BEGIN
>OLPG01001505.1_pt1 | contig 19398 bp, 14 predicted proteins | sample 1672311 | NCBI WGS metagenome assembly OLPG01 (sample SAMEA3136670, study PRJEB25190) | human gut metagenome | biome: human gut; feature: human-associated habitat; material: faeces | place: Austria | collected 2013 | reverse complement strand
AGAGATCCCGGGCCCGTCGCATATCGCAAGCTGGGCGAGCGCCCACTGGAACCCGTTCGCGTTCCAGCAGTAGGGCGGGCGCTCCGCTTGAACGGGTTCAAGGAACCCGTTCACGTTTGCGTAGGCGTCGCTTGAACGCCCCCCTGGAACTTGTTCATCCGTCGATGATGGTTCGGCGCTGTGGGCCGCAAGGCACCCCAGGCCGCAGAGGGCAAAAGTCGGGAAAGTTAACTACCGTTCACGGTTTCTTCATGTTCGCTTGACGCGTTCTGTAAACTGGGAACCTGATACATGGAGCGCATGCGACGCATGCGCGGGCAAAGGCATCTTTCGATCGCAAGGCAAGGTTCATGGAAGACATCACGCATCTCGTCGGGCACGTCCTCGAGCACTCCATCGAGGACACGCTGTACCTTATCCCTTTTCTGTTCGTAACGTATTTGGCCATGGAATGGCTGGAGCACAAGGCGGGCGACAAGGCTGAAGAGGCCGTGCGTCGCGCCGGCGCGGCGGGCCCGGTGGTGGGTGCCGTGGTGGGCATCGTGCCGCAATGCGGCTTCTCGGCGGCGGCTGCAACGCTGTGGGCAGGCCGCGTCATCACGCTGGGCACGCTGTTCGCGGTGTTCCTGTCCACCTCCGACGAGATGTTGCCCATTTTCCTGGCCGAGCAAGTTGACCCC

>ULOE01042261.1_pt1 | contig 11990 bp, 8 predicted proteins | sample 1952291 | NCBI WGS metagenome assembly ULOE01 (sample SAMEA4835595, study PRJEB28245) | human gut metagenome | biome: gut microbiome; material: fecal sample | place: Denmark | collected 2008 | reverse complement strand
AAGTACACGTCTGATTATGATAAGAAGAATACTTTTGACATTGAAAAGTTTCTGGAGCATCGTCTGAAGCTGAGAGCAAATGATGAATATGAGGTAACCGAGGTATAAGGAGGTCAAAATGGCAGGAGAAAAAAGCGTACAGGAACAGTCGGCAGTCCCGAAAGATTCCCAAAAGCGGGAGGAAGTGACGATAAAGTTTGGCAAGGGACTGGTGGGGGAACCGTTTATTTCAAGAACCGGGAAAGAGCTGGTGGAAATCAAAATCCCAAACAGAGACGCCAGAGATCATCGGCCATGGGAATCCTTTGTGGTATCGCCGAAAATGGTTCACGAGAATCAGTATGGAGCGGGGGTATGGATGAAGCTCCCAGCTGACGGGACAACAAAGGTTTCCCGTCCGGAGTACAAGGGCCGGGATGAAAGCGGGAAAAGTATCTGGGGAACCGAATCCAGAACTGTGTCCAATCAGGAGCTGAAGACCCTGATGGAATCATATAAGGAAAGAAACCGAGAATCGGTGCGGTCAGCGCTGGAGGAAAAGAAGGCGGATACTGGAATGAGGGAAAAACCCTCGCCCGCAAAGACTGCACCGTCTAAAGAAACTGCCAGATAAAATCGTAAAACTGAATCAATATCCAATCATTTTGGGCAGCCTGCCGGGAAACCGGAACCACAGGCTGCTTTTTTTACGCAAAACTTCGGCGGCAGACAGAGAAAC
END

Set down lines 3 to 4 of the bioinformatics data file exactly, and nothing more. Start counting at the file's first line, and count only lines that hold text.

>ULOE01042261.1_pt1 | contig 11990 bp, 8 predicted proteins | sample 1952291 | NCBI WGS metagenome assembly ULOE01 (sample SAMEA4835595, study PRJEB28245) | human gut metagenome | biome: gut microbiome; material: fecal sample | place: Denmark | collected 2008 | reverse complement strand
AAGTACACGTCTGATTATGATAAGAAGAATACTTTTGACATTGAAAAGTTTCTGGAGCATCGTCTGAAGCTGAGAGCAAATGATGAATATGAGGTAACCGAGGTATAAGGAGGTCAAAATGGCAGGAGAAAAAAGCGTACAGGAACAGTCGGCAGTCCCGAAAGATTCCCAAAAGCGGGAGGAAGTGACGATAAAGTTTGGCAAGGGACTGGTGGGGGAACCGTTTATTTCAAGAACCGGGAAAGAGCTGGTGGAAATCAAAATCCCAAACAGAGACGCCAGAGATCATCGGCCATGGGAATCCTTTGTGGTATCGCCGAAAATGGTTCACGAGAATCAGTATGGAGCGGGGGTATGGATGAAGCTCCCAGCTGACGGGACAACAAAGGTTTCCCGTCCGGAGTACAAGGGCCGGGATGAAAGCGGGAAAAGTATCTGGGGAACCGAATCCAGAACTGTGTCCAATCAGGAGCTGAAGACCCTGATGGAATCATATAAGGAAAGAAACCGAGAATCGGTGCGGTCAGCGCTGGAGGAAAAGAAGGCGGATACTGGAATGAGGGAAAAACCCTCGCCCGCAAAGACTGCACCGTCTAAAGAAACTGCCAGATAAAATCGTAAAACTGAATCAATATCCAATCATTTTGGGCAGCCTGCCGGGAAACCGGAACCACAGGCTGCTTTTTTTACGCAAAACTTCGGCGGCAGACAGAGAAAC